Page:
Soft Dogs - Page 2

Helping You Get the Most From Your Hunting Dogs

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A soft dog, especially a smart soft dog, can be particularly well-suited to a beginning trainer. A novice training his or her first dog is usually willing to adapt the methods to the dog, and to invest the time and tennis-shoe soles needed to teach each concept with minimal pressure. Such a team are Lane and Huck, who have recently begun training with us a couple of times a week. Huck (the dog) is very intelligent, soft, and responsive. Until his move to our area, Lane had no guidance on how to train him. He noticed that the books contradict one another and treated them with (appropriate) skepticism. Using his intuition and his knowledge of what he wanted the dog to know -- and his voice -- Lane had taught Huck to mark multiple falls and to handle extremely well. Our input has been to explain field trials and the types of tests Huck needs to learn to compete. Right now it looks as though Huck will be competitive in the Derby.

Lane's commands are unconventional, but who cares? Huck is a wonderful example of what a soft dog can achieve for a dedicated trainer who pays attention to the dog's response and employs a light touch. By the same token, a soft or sensitive dog will fare less well with a trainer who is predisposed to train all individuals exactly the same and with plenty of force. And conversely, a hard dog might require more force than many novices are willing to apply.

Bitches as a general rule tend to be somewhat softer than males, and this may explain the high level of performance they often achieve in the hunting field and in trials. Being more easily trained by less physical pressure, they learn quickly and retain lessons well.

This is by no means universally applicable, of course. When we think of such bitches as Nodak Bonnie Girl; Want To (Missy), one of the best bitches we have ever worked with; or Scarlett of Lakestone, also extremely talented, we are also reminded that great hardness is by no means exclusive to males.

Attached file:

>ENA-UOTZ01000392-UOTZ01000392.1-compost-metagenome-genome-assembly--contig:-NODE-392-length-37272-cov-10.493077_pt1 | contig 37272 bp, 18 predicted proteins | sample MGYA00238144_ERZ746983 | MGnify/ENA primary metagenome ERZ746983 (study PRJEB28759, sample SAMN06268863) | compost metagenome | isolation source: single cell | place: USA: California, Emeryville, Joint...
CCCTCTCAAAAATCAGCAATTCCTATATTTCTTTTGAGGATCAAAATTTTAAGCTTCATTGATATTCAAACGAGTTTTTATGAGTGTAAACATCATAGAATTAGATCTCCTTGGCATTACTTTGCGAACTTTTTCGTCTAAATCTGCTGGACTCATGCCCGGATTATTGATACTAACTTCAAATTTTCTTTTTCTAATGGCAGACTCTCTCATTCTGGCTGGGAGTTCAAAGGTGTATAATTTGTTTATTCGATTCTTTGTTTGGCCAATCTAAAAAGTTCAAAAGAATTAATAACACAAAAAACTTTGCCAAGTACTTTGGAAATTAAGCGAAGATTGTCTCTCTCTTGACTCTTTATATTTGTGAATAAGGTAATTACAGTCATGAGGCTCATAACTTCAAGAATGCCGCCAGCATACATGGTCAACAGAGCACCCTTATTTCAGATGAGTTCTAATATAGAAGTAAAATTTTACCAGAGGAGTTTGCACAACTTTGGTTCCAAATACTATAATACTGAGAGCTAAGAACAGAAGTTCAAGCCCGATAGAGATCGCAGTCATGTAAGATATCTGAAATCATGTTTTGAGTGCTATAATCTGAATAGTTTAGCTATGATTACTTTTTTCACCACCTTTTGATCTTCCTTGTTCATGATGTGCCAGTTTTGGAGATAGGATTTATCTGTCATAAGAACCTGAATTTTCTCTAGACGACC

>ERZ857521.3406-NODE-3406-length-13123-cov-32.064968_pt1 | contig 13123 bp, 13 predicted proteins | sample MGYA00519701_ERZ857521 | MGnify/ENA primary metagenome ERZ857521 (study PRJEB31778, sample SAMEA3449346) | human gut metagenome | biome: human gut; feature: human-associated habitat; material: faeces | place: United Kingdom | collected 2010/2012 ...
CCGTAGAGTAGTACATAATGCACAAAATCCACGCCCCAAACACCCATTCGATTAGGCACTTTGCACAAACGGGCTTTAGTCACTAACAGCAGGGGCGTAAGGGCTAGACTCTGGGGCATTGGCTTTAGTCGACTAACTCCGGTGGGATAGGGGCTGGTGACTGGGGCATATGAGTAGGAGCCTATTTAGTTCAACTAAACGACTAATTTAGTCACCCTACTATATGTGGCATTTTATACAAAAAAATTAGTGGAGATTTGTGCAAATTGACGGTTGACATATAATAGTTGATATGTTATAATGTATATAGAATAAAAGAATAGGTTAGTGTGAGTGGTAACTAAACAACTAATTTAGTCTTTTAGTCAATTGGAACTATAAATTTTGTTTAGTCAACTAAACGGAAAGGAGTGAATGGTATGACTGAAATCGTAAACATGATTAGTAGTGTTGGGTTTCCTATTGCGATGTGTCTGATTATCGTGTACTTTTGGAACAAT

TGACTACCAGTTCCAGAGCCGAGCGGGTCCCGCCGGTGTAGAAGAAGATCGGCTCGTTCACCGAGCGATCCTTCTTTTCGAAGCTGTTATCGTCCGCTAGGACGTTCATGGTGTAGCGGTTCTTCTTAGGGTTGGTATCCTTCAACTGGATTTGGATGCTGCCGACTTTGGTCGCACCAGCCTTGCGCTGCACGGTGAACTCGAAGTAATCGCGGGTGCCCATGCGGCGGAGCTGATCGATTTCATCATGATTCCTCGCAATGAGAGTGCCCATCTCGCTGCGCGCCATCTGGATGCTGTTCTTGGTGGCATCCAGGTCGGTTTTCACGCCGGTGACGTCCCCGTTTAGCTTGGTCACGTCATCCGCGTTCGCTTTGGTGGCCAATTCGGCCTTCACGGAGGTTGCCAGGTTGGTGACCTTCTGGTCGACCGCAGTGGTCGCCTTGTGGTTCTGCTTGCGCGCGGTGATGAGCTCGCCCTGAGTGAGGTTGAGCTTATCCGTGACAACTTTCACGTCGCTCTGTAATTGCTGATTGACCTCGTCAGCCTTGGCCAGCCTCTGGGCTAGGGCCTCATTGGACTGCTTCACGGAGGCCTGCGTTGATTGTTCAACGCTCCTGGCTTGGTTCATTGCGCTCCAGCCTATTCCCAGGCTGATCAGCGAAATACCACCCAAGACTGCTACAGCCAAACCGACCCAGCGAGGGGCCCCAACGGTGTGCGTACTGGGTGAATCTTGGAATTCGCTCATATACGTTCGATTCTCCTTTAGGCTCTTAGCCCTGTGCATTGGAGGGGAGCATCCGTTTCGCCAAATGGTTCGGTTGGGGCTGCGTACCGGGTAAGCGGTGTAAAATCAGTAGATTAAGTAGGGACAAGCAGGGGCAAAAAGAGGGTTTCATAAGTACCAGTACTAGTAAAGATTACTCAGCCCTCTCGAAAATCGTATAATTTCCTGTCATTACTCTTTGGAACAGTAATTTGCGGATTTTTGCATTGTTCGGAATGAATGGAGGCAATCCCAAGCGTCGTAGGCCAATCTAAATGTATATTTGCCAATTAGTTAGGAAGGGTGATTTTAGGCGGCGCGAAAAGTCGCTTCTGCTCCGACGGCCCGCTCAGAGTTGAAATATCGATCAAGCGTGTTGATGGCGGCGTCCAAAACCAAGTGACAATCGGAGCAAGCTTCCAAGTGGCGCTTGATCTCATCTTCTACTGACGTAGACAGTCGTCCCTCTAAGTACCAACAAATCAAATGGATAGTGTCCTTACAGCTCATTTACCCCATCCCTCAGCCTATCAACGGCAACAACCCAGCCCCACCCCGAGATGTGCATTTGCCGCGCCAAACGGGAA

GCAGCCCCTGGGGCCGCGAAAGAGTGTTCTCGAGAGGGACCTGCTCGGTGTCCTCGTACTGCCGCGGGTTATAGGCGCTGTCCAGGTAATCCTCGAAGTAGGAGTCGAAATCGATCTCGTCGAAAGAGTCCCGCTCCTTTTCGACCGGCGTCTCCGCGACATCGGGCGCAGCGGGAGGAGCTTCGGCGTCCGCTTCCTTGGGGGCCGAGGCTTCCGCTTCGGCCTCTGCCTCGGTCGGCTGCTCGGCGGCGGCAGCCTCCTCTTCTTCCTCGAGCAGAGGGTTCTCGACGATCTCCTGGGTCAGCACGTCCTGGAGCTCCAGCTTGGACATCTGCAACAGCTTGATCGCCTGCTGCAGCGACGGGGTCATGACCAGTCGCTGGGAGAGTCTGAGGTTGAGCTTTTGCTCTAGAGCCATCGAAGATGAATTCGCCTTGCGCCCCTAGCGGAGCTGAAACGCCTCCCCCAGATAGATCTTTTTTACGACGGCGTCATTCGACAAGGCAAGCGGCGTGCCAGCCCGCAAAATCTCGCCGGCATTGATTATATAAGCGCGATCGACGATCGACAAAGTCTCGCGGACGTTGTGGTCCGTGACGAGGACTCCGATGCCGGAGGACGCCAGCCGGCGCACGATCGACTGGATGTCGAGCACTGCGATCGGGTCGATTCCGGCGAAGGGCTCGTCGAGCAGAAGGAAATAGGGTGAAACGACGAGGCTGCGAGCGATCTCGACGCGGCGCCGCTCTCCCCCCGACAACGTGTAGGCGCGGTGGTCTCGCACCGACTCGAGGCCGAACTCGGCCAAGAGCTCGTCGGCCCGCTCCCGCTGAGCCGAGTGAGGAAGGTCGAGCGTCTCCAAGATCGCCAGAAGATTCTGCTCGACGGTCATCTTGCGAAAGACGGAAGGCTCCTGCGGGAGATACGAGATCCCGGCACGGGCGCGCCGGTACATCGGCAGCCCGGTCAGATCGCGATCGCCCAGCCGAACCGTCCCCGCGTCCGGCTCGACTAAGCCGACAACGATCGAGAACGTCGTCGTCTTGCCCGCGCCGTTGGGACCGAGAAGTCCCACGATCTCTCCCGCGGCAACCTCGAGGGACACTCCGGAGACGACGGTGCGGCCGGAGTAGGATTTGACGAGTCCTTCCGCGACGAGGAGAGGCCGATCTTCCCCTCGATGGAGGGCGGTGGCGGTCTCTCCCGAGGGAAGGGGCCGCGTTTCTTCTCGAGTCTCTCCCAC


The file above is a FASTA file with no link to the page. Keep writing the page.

Breed differences in softness may perhaps be best addressed by considering the Chesapeake Bay Retriever. While they are considered the toughest of the retriever breeds by many writers, the Chesapeake in fact has a distinct inclination to softness. We have seen many individuals of this breed who were so soft that the slightest tap with a training stick would make them flinch and cower. Some of these dogs can be well trained if they have great talent and drive, but care must be taken to avoid traumatizing them with high levels of physical force; the Chesapeake rarely can learn through these methods and is easily ruined. Labs and Goldens can be found in all combinations of softness and hardness, as well as with variations in speed, drive and other traits, but the same principles of retriever training apply.

Chesapeake Bay Retrievers are often soft.
Photo by: Author
In training the soft dog, it is of utmost importance to show the dog what is expected of her or him. Often the trainer must find a creative solution to make a concept clear to that particular dog. Once the dog understands through these demonstrations what you require, very little force is needed to get results.

For example, many dogs need to be convinced to return from an opposite shore by water after getting their bird. One common method is to first teach the "here" (come) command and collar condition the dog, then on the retrieve "here" "here" and they will plunge in and come back. Alternatively, the "here" command can be taught and thoroughly reinforced in the yard using distractions and correction (typically a jerk on a long check cord), until the dog is so reliable he or she can be called back across the water.